Very cool, look forward to using the custom cursors! Adobe Max previews of Stage Video rocked, keep up the good work Adobe.

  17. Jake says:

    The native mouse cursors are awesome. Thanks guys!

  18. 3po says:

    Where is Flash Player 10.2 beta for 64 bit linux ?

  19. G_LEE says:

    hi i see you Adobe Flash 10.2 on tested.com it look good

  20. Nathan says:

    Great news to hear in the morning. . . Looking forward to play more in this player. .

  21. Sankaranaryanan says:

    Congratulations, folks! You guys are rocking!

  22. Nick Thomas says:

    Wow will definitely try it wanna enjoy its new features …:)

  23. Victor says:

    0% CPU usage???

  24. StageVideo/FP10.2 is crazy excellent!

    The instructions to install on Chrome, however, are either lacking or were not readily visible when I installed. You go: about:plugins then make sure “details” is expanded…and you’ll see TWO Flash Players. You then disable the “in-chrome” version of Flash player–10.1.xxx.

  25. Michelle Dessler says:

    Hi,

    I had problems installing 10.2 on Chrome for OS X – I just couldn’t get it to update! But I found instructions online that explained how to perform the upgrade manually, and now it works a treat. For anyone interested in trying out Flash 10.2 on Chrome/OS X, you can find the instructions at http://neosmart.net/blog/2010/updating-flash-player-manually-on-chrome-for-os-x/

  26. Julien says:

    … and still no *BSD support …

  27. nocturnal YL says:

    Very glad to hear all these. Got a few questions though:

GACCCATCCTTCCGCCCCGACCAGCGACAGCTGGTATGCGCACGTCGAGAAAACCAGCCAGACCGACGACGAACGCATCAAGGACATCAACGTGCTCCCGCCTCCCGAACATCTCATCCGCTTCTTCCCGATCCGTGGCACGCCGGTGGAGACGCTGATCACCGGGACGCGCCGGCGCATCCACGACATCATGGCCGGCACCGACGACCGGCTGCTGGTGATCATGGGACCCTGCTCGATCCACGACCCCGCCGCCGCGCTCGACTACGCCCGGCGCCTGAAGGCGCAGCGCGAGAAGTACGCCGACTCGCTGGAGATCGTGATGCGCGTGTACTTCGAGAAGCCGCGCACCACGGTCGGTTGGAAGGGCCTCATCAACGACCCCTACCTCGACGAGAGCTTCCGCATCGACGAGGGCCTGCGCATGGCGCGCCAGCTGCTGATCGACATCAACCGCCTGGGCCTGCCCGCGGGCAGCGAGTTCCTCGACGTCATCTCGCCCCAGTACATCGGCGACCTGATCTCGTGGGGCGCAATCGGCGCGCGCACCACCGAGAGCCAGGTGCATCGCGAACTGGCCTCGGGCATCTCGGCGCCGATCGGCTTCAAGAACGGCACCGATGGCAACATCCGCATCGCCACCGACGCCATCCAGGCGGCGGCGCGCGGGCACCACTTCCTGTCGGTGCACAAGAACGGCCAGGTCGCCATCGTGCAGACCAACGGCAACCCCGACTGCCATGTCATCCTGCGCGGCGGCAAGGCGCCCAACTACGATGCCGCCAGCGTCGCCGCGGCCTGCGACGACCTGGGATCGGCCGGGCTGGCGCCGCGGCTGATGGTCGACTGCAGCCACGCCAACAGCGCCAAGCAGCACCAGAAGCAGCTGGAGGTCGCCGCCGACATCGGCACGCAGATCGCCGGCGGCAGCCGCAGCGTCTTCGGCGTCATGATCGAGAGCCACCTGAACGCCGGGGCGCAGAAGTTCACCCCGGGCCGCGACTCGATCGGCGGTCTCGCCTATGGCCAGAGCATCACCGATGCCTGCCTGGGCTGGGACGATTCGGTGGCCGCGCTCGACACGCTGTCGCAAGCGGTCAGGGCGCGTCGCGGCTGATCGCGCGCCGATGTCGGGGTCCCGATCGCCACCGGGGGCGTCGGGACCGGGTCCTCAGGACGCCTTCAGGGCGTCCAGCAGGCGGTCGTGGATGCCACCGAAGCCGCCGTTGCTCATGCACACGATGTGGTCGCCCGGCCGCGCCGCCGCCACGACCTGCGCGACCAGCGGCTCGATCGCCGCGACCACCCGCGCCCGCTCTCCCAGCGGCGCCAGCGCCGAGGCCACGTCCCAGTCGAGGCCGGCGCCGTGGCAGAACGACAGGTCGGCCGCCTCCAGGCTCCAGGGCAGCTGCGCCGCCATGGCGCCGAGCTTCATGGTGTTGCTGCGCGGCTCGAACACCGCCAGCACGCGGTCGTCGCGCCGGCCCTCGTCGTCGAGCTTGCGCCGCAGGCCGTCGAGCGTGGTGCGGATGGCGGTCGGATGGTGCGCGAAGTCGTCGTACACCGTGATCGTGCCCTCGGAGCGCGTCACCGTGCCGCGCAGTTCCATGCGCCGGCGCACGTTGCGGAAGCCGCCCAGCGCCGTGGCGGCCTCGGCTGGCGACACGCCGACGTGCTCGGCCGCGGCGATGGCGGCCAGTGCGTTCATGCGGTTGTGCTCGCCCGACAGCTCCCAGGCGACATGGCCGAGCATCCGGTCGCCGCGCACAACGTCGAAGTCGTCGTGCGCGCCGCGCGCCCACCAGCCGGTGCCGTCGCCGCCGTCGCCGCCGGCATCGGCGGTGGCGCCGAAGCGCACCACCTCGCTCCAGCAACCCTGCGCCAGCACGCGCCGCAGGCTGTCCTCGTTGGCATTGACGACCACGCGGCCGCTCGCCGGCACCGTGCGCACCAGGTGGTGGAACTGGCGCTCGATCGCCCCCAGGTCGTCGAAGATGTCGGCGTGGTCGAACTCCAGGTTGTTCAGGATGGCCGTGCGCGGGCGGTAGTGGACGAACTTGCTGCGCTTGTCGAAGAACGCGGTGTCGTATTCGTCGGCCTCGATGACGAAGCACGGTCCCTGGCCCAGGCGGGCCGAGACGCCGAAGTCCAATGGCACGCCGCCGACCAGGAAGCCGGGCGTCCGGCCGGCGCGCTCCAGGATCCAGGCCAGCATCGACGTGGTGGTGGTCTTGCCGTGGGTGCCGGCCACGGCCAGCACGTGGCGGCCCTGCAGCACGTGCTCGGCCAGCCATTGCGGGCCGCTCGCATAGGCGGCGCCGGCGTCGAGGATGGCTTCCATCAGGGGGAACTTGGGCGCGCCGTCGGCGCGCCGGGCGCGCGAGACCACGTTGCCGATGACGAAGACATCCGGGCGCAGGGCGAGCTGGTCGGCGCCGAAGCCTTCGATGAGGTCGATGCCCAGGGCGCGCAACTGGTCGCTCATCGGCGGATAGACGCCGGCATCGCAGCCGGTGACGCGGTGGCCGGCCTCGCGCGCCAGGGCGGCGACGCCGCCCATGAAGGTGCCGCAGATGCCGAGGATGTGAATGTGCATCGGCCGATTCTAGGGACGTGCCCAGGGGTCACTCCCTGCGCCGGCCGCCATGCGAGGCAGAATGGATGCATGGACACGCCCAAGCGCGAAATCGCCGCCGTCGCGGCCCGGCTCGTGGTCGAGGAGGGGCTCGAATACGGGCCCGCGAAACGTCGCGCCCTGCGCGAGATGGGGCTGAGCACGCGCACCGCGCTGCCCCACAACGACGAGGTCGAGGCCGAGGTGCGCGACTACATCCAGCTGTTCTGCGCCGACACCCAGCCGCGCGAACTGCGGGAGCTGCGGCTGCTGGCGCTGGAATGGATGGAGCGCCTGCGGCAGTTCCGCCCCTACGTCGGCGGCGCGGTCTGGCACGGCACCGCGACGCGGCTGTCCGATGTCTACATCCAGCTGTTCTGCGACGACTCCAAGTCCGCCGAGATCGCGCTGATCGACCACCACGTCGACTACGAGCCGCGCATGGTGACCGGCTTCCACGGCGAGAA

– Will there be (eventual) hardware graphical acceleration support for non-IE browsers?

    – Does the enhanced text rendering affect all current TLF text, or is it something entirely new and independent from it?

    Great work on these. The custom mouse cursor thing sounds cool (should be better than making the mouse move MovieClips – good for web games). Looking forward to the release version.

    • Tom Nguyen says:

      Thanks! Yes, Flash Player is taking advantage of hardware acceleration in lots of ways. To clarify, Flash Player hardware acceleration features like H.264 hardware video decoding and Stage Video benefit most users across browsers.

      Our work with Internet Explorer 9 specifically takes advantage of hardware compositing (accelerating the step where we layer different graphics together). We’re definitely rolling out similar hardware accelerated compositing across browsers. In fact, Flash Player 10.1 introduced hardware accelerated compositing for Safari in Mac OS using Core Animation.

      Some aspects of enhanced text rendering will affect all current TLF text, and others will only be enabled for SWF version 11 files. Check out the release notes (PDF) to learn how to create SWF11 files.

  28. gautam says:

    Note that Flash Player 10.2 beta (like earlier versions of Flash Player) work great with 64-bit Windows 7. You only need Flash Player “Square” if you’re using a 64-bit browser (e.g., Internet Explorer 64-bit). If you’re using a release version of Chrome, Firefox, Safari, Opera, or Internet Explorer 32-bit in 64-bit Windows 7, you can use a 32-bit Flash Player.

  29. Lucky75 says:

    The fullscreen feature/fix for linux still doesn’t work. It still goes to the 0,0 position (i.e. always one monitor) and still exits fullscreen when the other monitor is clicked. Clearly you didn’t hear linux users.